WASHINGTON -- When the case of Terri Schiavo came to Washington in what appears to be the last stages of that poor woman's life, it evoked passion contrasting with the usual political play-acting in the nation's capital. The intensity aroused by the Republican-controlled Congress trying to intervene was demonstrated in two instances last Saturday.
In Texas, Democratic Rep. Chet Edwards worked hard to find an airline seat from Houston to Washington for the Sunday session of the House to consider the Schiavo affair. Normally a faithful follower of the Democratic line, he supported the Republican bill interposing federal court jurisdiction.
In Washington, I was engaged during a Saturday night dinner party in debate at a level of intensity I had not seen since the bitter '60s and '70s. My dining companions, mostly mainstream Washington journalists a generation younger than I, were passionately opposed to the congressional intervention.
These disparate activities suggest crosscurrents that do not fit conventional politics. This is not the cold, analytical debate over Social Security. Involved here is a private decision to take a life. Debate about abortion has turned to private decisions taking the lives of indisputable human beings -- increasingly important as life and death questions are posed about an aging population.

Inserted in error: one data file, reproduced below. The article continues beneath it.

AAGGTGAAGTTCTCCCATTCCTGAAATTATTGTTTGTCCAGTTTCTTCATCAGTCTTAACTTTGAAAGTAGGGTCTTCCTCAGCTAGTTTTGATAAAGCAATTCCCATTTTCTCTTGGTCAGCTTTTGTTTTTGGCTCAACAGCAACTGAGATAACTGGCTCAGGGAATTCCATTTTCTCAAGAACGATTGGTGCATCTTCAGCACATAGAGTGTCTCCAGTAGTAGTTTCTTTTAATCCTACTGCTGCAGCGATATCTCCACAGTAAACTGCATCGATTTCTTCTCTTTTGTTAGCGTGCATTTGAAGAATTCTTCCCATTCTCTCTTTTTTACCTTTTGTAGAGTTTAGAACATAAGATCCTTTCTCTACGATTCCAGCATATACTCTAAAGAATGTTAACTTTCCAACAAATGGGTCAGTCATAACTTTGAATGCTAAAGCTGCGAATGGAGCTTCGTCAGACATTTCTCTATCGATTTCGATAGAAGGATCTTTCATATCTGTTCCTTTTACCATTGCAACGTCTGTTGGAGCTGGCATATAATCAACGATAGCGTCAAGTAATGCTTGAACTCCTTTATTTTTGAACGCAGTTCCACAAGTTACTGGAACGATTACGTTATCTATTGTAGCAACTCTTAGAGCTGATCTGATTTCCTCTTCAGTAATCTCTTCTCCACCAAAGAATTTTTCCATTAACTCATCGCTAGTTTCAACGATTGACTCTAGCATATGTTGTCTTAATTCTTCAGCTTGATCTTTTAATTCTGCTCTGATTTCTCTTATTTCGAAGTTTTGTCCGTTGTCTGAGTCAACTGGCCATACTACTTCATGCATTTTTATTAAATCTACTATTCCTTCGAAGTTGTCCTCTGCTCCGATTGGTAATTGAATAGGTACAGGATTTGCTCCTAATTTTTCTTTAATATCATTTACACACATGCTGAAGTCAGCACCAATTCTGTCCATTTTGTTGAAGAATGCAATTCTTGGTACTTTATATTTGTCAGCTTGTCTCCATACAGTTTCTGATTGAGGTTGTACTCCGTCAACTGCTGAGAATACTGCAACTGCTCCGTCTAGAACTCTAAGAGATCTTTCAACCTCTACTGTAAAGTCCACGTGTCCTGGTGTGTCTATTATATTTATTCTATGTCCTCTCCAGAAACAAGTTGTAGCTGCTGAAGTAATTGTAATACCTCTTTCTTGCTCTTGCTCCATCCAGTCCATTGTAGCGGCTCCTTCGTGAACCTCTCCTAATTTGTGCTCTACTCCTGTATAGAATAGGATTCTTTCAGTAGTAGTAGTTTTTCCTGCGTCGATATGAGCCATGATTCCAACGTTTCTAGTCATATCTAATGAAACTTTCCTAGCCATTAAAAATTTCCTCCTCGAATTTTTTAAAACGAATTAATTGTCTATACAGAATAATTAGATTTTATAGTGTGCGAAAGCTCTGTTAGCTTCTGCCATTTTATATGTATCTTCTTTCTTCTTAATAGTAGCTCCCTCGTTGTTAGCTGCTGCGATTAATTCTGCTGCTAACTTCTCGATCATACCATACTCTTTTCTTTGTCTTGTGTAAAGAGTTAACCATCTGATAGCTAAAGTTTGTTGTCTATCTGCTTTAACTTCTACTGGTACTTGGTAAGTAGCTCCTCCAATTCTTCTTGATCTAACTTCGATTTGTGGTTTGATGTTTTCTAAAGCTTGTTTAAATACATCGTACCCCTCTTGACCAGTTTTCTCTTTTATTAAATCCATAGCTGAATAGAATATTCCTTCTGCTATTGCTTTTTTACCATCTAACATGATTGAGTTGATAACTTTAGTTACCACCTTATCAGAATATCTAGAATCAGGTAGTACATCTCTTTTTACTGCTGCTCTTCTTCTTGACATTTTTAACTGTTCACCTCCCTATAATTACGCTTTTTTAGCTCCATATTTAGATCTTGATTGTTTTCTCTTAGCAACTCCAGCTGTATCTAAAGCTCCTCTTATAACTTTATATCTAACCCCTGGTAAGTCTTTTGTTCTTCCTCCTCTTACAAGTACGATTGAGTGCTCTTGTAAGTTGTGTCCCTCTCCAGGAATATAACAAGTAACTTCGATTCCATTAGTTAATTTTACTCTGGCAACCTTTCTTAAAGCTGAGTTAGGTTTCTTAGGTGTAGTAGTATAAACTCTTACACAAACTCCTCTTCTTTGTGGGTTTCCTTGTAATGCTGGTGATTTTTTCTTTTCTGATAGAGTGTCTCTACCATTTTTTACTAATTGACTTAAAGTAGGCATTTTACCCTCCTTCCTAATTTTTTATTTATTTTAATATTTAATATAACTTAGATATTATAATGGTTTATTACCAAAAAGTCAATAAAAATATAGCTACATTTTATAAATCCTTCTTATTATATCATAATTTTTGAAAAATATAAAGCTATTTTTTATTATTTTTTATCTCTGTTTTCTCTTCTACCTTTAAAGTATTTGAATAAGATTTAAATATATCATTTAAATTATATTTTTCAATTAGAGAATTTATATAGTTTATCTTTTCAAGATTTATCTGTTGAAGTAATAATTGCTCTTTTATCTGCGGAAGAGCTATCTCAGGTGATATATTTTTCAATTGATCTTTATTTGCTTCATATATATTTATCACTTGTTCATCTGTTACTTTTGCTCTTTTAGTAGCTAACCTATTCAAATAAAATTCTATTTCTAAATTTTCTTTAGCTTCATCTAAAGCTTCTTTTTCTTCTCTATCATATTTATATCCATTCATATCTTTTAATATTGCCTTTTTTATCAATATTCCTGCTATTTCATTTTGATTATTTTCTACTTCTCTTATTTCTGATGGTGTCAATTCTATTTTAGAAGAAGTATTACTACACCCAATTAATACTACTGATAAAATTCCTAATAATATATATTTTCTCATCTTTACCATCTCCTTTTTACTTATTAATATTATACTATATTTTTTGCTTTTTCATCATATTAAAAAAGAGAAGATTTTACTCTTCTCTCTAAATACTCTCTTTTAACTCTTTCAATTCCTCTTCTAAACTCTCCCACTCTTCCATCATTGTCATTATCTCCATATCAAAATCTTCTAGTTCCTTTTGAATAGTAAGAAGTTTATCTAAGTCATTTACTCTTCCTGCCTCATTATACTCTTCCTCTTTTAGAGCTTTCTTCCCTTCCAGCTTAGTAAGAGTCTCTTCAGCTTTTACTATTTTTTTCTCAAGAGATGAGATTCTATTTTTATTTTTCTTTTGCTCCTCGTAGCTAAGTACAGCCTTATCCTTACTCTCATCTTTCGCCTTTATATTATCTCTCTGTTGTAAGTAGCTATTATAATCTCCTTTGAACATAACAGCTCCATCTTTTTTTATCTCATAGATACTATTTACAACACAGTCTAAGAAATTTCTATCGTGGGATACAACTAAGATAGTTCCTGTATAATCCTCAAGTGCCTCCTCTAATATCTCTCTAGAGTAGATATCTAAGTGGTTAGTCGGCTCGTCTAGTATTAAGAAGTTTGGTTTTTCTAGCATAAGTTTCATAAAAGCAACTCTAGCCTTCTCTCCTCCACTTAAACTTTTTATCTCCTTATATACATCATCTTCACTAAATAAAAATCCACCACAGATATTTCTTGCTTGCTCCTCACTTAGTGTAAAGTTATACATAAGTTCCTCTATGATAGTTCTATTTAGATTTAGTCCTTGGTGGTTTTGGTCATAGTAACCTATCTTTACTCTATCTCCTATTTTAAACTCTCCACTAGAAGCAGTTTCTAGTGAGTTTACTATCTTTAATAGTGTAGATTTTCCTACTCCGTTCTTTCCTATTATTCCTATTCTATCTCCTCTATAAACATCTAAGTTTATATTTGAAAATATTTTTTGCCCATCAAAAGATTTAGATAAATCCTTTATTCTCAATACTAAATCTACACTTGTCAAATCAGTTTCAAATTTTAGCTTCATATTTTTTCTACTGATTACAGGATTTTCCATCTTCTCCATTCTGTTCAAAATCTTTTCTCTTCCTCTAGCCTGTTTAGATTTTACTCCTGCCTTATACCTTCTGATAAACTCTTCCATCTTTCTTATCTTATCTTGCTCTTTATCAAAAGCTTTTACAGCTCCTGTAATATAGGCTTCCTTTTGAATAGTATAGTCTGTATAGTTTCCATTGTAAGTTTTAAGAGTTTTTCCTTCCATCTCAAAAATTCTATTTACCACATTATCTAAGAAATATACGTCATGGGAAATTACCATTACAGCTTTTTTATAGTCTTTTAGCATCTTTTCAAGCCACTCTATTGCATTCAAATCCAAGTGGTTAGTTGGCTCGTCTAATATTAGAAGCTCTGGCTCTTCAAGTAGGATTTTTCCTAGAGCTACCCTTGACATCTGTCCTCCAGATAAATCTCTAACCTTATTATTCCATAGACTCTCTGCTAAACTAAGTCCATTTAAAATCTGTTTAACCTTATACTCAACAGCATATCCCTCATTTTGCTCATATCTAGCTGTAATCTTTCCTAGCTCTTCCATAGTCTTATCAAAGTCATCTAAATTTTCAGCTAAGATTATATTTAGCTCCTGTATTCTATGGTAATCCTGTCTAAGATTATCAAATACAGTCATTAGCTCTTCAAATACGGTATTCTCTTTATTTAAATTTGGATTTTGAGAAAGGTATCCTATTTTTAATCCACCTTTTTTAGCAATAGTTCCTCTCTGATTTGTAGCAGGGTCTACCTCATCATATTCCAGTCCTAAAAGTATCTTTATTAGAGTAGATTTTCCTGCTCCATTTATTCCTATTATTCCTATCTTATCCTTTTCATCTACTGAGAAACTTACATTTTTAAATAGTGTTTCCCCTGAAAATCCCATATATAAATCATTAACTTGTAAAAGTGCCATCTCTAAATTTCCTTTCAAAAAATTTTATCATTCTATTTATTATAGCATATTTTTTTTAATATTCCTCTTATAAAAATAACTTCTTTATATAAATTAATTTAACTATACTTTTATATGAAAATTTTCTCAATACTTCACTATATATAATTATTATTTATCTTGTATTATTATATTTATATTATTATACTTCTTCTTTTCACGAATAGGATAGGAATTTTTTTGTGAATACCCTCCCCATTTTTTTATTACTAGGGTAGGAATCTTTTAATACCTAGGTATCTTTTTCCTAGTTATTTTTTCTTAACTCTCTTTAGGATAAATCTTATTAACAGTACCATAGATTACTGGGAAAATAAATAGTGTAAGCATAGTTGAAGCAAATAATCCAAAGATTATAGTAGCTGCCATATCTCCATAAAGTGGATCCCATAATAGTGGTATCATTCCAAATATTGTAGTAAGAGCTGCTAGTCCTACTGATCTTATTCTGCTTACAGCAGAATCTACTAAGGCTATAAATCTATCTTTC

The intensity was brought home to me at the Saturday dinner party. A fellow journalist asked me what I thought about the congressional intervention. When I responded that I approved, several colleagues asked how in the world I, of all people, could approve of federal intervention in local affairs. I told them I did not care about that issue but wondered why they were so anxious to end Terri Schiavo's life. They responded that Republicans in Congress were only interested in politics. I had not engaged in such a heated debate with colleagues since the Vietnam War.
These and other critics of saving Schiavo are in the unusual position of citing rights of her husband (whose commonlaw wife has bore him two children) and even states' rights. On ABC's "This Week" Sunday, moderator (and former Clinton aide) George Stephanopoulos asked: "Isn't this a classic case of states' rights?"
The harsh views expressed in a private social situation Saturday were spelled out openly over CNN Monday morning by the network's resident curmudgeon, veteran television journalist Jack Cafferty: "It's all about politics. It has nothing to do with Terri Schiavo. This is all about the abortion debate and right to life and the right wing of the Republican Party. And it's all cloaked in some, you know, mantra that says, 'Oh, we're worried about this woman's life.' Baloney!"